Welcome to the blog for Intaxicating Tax Services, www.intaxicating.ca. My name is Warren Orlans and I am the owner of inTAXicating Tax Services. With over 17-years experience in the taxation industry, 11 of them working for the Canada Revenue Agency (CRA), and the rest working in the private sector at large financial institutions responsible for resolving tax issues for corporations and individuals and the Canadian lead for a large US bank on FATCA implementation. My tax career began pretty much out of university at the CRA, in Collections, where I moved up, across, over and up again through their division with stops in Enforcement, Taxpayer Relief (then Fairness), Audit, Directors Liability, Training, Mentoring, GST, GST/HST, Payroll, Corporate Tax, Personal tax, and probably much more. If you have a collections, compliance or audit issue with the CRA, MRQ, IRS or with the CRTC, WSIB or any aspect of those agencies, inTAXicating is the place you need to contact. inTAXicating Tax Services has strategic partnerships which allows my team to include amazing tax lawyers, insolvency practitioners, mortgage brokers, debt counselling experts and much more. When dealing with governments, knowledge is power. We possess strong understanding of government so we know what the next step is before the government does. When you have a collections problem with the CRA, do you hire a graphic artist? No, you get a former collector who trained the staff, and who worked as a resource officer for 5 years. Then you know you are on the right track to resolving your tax problem(s). Others offer suggestions. We offer solutions! info@intaxicating.ca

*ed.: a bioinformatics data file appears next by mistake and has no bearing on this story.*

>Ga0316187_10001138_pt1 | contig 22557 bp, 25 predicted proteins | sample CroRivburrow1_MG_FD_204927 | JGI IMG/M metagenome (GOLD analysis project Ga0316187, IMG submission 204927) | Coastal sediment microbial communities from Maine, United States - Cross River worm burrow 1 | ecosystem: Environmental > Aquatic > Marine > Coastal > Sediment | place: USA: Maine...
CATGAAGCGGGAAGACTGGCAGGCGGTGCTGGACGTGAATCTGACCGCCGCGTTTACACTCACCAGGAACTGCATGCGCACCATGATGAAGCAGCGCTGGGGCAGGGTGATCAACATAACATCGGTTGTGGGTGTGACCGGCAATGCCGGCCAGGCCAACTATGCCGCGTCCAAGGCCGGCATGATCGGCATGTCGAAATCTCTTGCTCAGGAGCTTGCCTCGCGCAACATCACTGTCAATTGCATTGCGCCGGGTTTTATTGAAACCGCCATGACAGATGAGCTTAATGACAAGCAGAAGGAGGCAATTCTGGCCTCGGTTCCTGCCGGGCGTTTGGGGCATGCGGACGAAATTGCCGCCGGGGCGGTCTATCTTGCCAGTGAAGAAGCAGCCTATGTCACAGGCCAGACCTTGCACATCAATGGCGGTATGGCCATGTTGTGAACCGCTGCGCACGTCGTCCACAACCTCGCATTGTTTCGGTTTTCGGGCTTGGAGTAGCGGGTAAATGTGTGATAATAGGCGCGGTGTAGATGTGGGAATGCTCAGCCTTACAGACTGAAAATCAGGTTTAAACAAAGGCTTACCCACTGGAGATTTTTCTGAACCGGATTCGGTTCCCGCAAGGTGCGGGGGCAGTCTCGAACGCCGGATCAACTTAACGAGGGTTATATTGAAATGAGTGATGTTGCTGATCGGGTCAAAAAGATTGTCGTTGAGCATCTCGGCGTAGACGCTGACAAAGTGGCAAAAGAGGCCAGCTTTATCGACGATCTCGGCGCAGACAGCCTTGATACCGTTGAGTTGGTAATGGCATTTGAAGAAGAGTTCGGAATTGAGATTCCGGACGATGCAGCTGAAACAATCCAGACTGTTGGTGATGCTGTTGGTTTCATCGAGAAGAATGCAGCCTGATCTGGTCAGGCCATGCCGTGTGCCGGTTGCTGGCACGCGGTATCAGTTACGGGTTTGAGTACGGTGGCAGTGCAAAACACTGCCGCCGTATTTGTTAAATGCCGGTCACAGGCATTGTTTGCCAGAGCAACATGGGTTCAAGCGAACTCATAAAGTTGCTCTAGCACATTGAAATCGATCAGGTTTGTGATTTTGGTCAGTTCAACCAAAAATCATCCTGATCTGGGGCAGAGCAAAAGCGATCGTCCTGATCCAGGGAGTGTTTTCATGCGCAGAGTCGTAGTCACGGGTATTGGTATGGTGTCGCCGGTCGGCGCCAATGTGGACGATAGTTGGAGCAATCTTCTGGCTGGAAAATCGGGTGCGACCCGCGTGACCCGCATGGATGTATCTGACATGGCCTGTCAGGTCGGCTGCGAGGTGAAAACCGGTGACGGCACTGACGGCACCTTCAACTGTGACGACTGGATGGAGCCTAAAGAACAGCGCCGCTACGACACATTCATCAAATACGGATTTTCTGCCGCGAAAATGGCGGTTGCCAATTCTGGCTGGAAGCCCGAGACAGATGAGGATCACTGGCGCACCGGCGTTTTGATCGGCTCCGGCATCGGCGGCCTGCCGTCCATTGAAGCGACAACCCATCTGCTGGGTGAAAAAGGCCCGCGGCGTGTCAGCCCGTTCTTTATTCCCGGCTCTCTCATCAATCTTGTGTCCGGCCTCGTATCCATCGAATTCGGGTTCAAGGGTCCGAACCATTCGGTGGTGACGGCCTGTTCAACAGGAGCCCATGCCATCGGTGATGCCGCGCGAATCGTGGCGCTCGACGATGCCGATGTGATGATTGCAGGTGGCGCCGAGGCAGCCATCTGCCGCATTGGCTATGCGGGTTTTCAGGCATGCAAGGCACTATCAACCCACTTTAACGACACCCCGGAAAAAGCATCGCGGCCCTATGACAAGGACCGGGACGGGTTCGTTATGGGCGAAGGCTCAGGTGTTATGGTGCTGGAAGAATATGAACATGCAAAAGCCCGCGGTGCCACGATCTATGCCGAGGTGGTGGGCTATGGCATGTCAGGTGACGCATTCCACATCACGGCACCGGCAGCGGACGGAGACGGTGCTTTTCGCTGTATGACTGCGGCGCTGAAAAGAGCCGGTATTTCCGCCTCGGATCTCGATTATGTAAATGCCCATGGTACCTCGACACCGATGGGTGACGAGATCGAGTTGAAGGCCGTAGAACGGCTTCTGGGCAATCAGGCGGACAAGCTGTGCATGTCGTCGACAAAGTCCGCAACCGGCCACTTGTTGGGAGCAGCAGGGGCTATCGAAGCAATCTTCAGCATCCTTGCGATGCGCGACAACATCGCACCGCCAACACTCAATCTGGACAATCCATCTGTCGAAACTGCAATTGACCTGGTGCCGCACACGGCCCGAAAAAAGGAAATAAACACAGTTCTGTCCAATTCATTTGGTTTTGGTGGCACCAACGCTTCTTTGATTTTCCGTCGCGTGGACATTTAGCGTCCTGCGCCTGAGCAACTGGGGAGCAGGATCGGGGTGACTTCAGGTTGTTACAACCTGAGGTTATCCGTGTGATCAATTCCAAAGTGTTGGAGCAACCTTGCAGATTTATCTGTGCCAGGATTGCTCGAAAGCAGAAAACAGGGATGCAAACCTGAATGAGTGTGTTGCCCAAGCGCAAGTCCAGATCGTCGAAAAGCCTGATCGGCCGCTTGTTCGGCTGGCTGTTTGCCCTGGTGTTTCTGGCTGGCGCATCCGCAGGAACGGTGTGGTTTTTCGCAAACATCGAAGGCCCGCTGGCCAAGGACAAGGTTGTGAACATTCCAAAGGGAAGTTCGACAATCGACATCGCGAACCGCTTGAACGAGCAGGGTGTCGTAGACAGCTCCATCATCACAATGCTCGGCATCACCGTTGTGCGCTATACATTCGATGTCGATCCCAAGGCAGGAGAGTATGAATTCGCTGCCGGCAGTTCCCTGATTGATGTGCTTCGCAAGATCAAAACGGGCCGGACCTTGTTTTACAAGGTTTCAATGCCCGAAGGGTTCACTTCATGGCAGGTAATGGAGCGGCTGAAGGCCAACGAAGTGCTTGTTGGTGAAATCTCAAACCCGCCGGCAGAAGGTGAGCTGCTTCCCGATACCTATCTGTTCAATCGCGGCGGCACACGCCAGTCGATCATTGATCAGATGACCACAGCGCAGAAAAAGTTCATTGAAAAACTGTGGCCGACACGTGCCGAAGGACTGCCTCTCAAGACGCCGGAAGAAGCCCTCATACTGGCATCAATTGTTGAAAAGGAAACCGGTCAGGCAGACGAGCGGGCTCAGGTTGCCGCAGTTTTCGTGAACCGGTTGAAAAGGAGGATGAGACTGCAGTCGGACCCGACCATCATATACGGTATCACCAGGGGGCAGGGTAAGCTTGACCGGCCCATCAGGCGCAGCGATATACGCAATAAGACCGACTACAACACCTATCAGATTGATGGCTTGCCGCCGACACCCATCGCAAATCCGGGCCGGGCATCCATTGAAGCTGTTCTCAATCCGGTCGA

7 thoughts on “FATCA Fallout: This was NOT what the IRS intended with the upcoming FATCA Regulations”

  1. Thanks for this expanded narrative on unintended consequences. You are on the right track, but… there is always more to the story, so let me add some that you may not have considered.

    I too have been following FATCA closely, but have been following since pre FATCA times when the IRS launched its 2009 OVDP (offshore Voluntary Disclosure Program) now morphed into the 2011 OVDI or “I” for Initiative.